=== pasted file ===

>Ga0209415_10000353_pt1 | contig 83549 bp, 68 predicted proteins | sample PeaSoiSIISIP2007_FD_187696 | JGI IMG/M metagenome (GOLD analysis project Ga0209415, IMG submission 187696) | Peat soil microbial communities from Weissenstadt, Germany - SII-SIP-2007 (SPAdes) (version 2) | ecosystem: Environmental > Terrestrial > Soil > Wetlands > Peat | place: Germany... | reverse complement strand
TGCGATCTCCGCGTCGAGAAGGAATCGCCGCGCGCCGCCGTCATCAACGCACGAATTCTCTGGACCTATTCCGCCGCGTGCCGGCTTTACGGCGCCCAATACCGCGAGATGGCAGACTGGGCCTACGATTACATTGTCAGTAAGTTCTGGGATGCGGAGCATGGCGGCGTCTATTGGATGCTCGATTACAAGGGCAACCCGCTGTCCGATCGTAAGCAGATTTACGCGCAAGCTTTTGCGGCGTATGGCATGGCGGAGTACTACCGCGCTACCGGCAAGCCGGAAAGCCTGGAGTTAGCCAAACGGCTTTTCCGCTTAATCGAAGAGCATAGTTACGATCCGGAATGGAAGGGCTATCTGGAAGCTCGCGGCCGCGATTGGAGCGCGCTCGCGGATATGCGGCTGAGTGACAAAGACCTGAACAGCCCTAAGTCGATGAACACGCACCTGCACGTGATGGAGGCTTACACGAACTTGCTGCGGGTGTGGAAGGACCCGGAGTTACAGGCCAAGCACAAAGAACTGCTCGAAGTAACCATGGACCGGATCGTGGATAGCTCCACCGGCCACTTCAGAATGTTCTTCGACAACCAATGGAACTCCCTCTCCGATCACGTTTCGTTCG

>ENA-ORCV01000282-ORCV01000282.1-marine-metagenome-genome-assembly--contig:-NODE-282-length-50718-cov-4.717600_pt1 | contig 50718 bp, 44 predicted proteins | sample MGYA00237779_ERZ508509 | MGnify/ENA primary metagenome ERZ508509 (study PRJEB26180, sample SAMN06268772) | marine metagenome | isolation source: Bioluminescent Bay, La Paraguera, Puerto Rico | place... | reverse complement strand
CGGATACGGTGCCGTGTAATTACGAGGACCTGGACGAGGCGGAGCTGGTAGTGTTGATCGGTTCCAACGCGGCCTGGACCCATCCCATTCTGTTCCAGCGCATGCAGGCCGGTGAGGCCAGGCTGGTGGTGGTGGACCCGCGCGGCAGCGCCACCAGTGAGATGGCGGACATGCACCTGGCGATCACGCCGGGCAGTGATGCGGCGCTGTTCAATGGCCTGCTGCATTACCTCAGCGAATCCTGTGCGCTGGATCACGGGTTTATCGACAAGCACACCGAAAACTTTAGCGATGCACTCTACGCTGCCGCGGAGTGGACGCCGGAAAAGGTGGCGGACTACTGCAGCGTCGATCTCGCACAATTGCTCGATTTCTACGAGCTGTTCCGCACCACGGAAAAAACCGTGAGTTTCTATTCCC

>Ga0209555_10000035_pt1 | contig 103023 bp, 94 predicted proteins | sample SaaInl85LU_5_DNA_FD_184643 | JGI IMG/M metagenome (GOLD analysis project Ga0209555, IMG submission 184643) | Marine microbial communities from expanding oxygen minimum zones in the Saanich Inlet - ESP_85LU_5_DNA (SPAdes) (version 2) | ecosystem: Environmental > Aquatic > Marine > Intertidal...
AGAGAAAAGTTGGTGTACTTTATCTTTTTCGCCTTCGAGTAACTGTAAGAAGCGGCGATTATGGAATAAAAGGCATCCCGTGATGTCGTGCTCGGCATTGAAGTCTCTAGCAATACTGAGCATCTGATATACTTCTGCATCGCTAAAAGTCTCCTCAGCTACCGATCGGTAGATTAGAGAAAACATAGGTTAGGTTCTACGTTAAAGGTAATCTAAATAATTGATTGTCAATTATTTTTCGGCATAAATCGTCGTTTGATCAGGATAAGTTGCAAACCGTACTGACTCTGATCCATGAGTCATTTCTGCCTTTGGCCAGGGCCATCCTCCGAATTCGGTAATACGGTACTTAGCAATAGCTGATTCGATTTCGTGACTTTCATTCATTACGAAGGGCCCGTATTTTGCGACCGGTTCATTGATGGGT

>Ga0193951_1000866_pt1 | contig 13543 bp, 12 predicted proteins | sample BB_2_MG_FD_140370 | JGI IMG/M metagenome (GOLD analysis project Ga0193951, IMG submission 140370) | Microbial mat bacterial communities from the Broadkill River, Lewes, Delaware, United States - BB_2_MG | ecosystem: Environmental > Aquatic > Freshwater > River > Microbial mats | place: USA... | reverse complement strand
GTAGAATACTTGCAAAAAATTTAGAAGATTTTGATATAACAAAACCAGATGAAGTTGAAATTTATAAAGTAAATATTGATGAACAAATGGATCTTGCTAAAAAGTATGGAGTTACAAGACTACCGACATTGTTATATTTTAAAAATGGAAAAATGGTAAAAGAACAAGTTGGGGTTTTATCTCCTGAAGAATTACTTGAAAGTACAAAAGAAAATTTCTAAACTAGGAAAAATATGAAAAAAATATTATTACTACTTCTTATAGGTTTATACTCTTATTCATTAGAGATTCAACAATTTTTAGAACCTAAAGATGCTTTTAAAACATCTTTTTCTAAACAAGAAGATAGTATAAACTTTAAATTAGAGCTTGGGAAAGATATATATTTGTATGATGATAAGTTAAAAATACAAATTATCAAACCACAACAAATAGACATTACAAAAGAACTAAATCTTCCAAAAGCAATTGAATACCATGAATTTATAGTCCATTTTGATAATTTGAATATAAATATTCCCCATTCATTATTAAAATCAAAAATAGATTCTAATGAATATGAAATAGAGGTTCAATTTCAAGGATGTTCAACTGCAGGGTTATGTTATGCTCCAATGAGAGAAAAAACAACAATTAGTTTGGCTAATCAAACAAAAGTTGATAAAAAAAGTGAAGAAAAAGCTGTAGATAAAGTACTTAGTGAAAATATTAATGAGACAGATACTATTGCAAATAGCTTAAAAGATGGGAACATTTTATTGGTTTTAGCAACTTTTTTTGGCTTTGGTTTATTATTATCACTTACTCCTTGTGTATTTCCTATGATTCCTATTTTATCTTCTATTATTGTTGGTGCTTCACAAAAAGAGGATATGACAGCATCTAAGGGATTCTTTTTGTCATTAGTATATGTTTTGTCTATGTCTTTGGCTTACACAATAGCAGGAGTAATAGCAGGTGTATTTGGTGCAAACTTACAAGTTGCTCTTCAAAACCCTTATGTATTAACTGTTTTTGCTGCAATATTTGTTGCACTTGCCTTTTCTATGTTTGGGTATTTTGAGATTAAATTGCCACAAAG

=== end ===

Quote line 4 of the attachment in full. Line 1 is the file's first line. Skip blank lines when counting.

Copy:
CGGATACGGTGCCGTGTAATTACGAGGACCTGGACGAGGCGGAGCTGGTAGTGTTGATCGGTTCCAACGCGGCCTGGACCCATCCCATTCTGTTCCAGCGCATGCAGGCCGGTGAGGCCAGGCTGGTGGTGGTGGACCCGCGCGGCAGCGCCACCAGTGAGATGGCGGACATGCACCTGGCGATCACGCCGGGCAGTGATGCGGCGCTGTTCAATGGCCTGCTGCATTACCTCAGCGAATCCTGTGCGCTGGATCACGGGTTTATCGACAAGCACACCGAAAACTTTAGCGATGCACTCTACGCTGCCGCGGAGTGGACGCCGGAAAAGGTGGCGGACTACTGCAGCGTCGATCTCGCACAATTGCTCGATTTCTACGAGCTGTTCCGCACCACGGAAAAAACCGTGAGTTTCTATTCCC